Call it a tale of two Tehran embassy seiges. The first, which occurred on the day U.S. forces took Baghdad, saw 350 students and clerics gather to chant antiwar slogans outside the British Embassy in downtown Tehran. It was a strangely muted affair--a small homemade British flag was torched, and the protesters quietly dispersed. The other, three days later, was much more passionate. A crowd of jubilant Iraqi exiles broke into the Iraqi Embassy compound, tore up pictures of Saddam Hussein and scattered documents before being evicted by police. And how did the Iranian authorities, members of the Axis of Evil, react? "Such actions only isolate Iran," said Taha Hashemi, secretary of the politically powerful Qom Seminary's cultural office. "The age of attacking and occupying foreign embassies is over." The twist: Hashemi was talking about the British, not the Iraqi Embassy, demonstration.
For a country high on George W. Bush's hit list, Iran has been surprisingly friendly toward the United States of late. Earlier this month Iran blocked the escape of about 250 Ansar al-Islam radicals across the mountainous Iraq-Iran border, forcing them to surrender to U.S. and Kurdish forces. During the U.S. attack on Ansar, American warplanes used Iranian airspace--and Tehran turned a blind eye. True, Iranian leaders have condemned the U.S. "army of occupation." And Washington fears that some of the senior Afghan-trained Ansar jihadis were spirited away by sympathizers in Iran last month. But, says one Western diplomat in Tehran, there's no doubt that Iran has been at least "helpfully neutral" toward the Coalition during this war. It seems to have paid off: while U.S. Defense Secretary Donald Rumsfeld has been sniping at Syria for allowing military equipment into Iraq and for aiding fleeing Iraqi Baathists, the administration has been strangely silent on Iran.
In part, Tehran's conciliatory attitude is dictated by self-preservation. Iran has nothing to gain, and lots to lose, by antagonizing a superpower on the warpath. But there are more subtle reasons. Reformers like President Mohammed Khatami "genuinely want a rapprochment with the United States, sooner or later," says the former Turkish ambassador to Iran Turgut Tulumen. They also know that confrontation with the United States would strengthen support for religious hard-liners, who oppose detente.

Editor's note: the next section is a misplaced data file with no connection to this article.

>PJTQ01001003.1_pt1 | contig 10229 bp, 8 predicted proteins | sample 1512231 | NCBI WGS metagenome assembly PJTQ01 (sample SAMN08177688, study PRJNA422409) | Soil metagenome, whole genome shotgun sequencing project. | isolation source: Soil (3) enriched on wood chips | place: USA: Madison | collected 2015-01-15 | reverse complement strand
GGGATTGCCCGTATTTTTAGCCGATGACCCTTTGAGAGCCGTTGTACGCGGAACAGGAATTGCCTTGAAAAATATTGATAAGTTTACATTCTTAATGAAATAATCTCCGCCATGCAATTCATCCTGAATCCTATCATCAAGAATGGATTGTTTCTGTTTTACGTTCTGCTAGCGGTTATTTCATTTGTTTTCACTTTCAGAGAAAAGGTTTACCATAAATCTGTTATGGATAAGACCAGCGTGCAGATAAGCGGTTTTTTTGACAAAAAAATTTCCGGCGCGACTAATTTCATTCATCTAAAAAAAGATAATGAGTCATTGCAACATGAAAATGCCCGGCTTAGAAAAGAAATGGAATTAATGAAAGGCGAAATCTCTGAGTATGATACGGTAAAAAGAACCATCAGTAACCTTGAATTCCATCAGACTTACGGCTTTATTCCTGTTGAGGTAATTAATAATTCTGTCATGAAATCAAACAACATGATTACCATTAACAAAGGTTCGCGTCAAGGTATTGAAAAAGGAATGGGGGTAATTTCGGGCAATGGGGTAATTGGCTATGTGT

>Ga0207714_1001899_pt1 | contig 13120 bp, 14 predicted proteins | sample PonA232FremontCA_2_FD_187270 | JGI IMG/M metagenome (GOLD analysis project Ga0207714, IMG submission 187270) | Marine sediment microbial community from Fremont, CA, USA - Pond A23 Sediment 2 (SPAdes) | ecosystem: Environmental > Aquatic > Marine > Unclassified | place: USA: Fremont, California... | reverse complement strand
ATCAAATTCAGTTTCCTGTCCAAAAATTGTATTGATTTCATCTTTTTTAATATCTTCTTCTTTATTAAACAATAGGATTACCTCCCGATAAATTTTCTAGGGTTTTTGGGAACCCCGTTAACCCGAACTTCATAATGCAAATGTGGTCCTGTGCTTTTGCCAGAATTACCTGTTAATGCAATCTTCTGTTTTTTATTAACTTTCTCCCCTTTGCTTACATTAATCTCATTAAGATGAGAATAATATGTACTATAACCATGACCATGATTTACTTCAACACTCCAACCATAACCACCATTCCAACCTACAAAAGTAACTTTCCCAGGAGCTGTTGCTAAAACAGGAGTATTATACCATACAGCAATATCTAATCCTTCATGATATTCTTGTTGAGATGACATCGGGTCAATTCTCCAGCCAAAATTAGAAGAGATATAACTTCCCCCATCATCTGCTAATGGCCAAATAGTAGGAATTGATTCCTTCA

The mild U.S.-Iran rapprochement is sure to be tested in the months ahead, as the process of forming a new Iraqi government unfolds. Washington wants to find a leader for Iraq's Shiite majority who is at once pro-Western, popular--and not in Tehran's pocket. That will be a tough task; all the major Iraqi Shiite exile groups are either based in or influenced by Iran.
Even now both Tehran's liberals and conservatives want to extend Iran's influence among Iraq's 65 percent Shiite population. The reformist-controlled state television company has already made a bid for Iraqi hearts and minds by opening an Al-Jazeera-style TV station, Al-Alam, broadcasting in Arabic from terrestrial transmitters along the Iraqi border. The hard-liners caused an uproar in February by allowing up to a thousand Iraqi Shiite exiles--trained by Iran's Revolutionary Guards and known as the Badr Brigade--to cross into northern Iraq. Since then the Badr Brigades have lain low--but up to 9,000 more are waiting in Iran, claim their leaders. That could spell trouble for a U.S.-controlled administration.
The figure Tehran supports in Iraq is the Ayatollah Baqir al Hakim, head of the Supreme Council for the Islamic Revolution in Iraq (SCIRI). It's the only Shiite group with seats on the U.S.-supported Iraqi Opposition Council, and Hakim's brother Abdulaziz met with senior U.S. officials in Washington last year. But though SCIRI signed off on opposition declarations, Hakim now says he may boycott the U.S.-efforts to form an interim government. "We are Iraqis. We do not need U.S. permission or coordination," says a SCIRI spokesman. Washington may be encouraged by one thing. Ayatollah Hakim has said he doesn't want to create an Islamic republic in Iraq.
It's too soon to say which Shiite exile group will prevail. But the long struggle between Iranian reformists and hard-liners will play a huge role in Iraq's new government--and whether it tilts toward or away from the West. For now, the reformist policy of conciliation with America is holding sway. Iran's foreign minister has publicly disowned the Badr Brigades, for instance. But if the hard-liners feel threatened by Washington, say experts, they may encourage a Shiite insurgency in Iraq--and a lot more embassy seiges.